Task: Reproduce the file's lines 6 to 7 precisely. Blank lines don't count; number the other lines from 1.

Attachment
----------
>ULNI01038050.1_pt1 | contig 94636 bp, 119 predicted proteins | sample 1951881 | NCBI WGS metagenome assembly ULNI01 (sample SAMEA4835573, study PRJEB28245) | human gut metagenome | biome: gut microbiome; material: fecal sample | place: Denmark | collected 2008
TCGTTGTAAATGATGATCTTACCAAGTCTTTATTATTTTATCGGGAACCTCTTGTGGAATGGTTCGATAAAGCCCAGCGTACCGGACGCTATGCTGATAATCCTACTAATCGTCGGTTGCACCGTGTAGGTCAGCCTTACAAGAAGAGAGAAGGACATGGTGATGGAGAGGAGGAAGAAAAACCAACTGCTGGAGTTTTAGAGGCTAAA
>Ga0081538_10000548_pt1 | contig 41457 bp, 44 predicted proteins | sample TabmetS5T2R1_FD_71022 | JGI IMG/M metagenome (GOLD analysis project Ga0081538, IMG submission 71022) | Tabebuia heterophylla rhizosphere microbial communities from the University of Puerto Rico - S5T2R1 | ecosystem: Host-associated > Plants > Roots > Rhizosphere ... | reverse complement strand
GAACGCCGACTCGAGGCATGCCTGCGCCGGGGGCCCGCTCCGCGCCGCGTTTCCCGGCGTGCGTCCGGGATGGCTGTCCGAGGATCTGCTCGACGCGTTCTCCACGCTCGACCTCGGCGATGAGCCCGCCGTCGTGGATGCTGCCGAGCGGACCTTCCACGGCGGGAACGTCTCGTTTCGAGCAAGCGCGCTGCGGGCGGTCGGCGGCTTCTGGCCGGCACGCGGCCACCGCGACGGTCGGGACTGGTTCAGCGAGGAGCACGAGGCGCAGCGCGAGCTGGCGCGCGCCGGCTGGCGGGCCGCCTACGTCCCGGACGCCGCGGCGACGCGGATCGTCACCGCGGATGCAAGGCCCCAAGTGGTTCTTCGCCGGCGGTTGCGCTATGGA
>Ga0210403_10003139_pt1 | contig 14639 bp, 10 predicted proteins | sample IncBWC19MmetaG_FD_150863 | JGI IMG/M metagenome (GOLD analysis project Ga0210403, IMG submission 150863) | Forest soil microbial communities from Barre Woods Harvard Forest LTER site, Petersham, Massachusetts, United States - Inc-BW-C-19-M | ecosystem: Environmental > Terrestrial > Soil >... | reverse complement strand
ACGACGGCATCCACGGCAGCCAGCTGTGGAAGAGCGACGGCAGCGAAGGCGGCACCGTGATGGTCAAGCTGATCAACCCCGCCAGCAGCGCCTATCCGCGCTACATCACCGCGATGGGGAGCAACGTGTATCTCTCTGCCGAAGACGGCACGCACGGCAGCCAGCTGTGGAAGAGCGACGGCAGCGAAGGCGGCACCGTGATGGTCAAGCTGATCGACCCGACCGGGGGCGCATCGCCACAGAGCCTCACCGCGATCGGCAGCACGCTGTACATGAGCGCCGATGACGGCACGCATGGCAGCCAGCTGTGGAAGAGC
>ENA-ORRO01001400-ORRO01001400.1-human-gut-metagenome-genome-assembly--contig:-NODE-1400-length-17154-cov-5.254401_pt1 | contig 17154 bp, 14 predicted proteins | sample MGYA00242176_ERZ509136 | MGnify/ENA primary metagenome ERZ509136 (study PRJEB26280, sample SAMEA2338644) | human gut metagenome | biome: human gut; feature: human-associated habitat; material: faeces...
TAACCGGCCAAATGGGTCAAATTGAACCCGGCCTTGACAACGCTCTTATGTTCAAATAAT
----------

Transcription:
ACGACGGCATCCACGGCAGCCAGCTGTGGAAGAGCGACGGCAGCGAAGGCGGCACCGTGATGGTCAAGCTGATCAACCCCGCCAGCAGCGCCTATCCGCGCTACATCACCGCGATGGGGAGCAACGTGTATCTCTCTGCCGAAGACGGCACGCACGGCAGCCAGCTGTGGAAGAGCGACGGCAGCGAAGGCGGCACCGTGATGGTCAAGCTGATCGACCCGACCGGGGGCGCATCGCCACAGAGCCTCACCGCGATCGGCAGCACGCTGTACATGAGCGCCGATGACGGCACGCATGGCAGCCAGCTGTGGAAGAGC
>ENA-ORRO01001400-ORRO01001400.1-human-gut-metagenome-genome-assembly--contig:-NODE-1400-length-17154-cov-5.254401_pt1 | contig 17154 bp, 14 predicted proteins | sample MGYA00242176_ERZ509136 | MGnify/ENA primary metagenome ERZ509136 (study PRJEB26280, sample SAMEA2338644) | human gut metagenome | biome: human gut; feature: human-associated habitat; material: faeces...